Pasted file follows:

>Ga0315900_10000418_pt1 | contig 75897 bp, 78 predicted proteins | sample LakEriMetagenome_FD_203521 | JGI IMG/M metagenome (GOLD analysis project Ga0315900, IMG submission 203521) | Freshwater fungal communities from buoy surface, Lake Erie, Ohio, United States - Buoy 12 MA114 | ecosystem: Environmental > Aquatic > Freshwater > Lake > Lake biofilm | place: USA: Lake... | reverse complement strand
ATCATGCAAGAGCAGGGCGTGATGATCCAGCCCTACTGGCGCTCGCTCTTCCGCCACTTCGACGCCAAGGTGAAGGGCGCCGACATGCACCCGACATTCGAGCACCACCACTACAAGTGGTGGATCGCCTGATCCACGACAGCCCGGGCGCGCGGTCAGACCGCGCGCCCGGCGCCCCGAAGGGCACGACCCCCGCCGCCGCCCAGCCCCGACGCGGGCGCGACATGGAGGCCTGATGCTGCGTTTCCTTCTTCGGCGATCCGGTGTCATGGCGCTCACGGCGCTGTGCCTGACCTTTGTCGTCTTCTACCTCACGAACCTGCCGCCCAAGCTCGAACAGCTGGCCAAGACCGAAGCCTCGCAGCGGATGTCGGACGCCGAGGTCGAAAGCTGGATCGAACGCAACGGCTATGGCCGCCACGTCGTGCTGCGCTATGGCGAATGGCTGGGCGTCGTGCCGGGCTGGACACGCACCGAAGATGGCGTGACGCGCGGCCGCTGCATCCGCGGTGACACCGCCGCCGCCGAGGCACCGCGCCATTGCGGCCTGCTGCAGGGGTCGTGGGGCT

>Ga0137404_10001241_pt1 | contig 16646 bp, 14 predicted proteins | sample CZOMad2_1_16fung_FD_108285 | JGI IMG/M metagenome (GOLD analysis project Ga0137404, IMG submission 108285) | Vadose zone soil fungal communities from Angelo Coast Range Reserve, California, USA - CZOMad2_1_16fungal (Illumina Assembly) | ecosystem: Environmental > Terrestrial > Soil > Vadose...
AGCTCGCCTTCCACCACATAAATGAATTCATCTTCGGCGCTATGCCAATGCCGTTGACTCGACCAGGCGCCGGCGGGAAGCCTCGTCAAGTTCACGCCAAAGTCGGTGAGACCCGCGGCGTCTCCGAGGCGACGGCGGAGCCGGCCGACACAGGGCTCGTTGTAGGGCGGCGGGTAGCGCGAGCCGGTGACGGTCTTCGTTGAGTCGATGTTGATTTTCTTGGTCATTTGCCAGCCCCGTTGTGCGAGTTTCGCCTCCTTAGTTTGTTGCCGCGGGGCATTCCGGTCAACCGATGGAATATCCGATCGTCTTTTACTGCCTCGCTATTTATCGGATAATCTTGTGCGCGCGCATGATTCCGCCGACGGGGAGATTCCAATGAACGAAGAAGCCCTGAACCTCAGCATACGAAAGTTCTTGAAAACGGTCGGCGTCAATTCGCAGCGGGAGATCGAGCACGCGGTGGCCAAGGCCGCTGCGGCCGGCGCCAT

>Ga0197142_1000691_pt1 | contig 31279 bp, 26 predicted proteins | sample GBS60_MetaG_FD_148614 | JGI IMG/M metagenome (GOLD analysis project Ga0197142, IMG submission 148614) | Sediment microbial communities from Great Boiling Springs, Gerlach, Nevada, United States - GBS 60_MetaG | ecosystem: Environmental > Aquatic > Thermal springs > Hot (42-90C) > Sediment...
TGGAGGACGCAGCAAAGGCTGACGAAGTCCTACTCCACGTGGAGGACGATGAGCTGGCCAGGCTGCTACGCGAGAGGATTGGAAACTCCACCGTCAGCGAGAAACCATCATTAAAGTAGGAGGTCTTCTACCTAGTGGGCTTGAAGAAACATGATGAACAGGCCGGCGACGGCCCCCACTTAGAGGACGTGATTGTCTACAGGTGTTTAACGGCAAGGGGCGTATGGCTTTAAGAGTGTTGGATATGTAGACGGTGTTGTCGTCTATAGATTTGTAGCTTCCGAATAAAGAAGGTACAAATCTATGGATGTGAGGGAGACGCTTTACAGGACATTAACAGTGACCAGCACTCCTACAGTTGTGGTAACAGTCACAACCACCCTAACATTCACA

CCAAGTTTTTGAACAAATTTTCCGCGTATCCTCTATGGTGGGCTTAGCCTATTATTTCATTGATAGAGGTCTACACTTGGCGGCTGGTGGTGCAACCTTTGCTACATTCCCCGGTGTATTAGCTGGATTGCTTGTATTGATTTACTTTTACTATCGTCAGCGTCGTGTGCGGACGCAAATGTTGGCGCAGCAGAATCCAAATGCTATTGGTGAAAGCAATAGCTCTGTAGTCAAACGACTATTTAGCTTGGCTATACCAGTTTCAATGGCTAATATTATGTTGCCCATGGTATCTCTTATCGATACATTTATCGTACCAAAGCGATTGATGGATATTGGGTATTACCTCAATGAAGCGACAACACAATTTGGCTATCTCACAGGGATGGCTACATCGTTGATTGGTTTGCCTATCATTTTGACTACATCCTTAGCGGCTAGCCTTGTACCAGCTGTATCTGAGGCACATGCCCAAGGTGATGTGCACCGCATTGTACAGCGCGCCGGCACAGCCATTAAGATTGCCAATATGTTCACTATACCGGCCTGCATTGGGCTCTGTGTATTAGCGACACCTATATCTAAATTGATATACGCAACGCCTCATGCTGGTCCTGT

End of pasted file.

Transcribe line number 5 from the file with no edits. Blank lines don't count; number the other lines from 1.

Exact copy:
>Ga0197142_1000691_pt1 | contig 31279 bp, 26 predicted proteins | sample GBS60_MetaG_FD_148614 | JGI IMG/M metagenome (GOLD analysis project Ga0197142, IMG submission 148614) | Sediment microbial communities from Great Boiling Springs, Gerlach, Nevada, United States - GBS 60_MetaG | ecosystem: Environmental > Aquatic > Thermal springs > Hot (42-90C) > Sediment...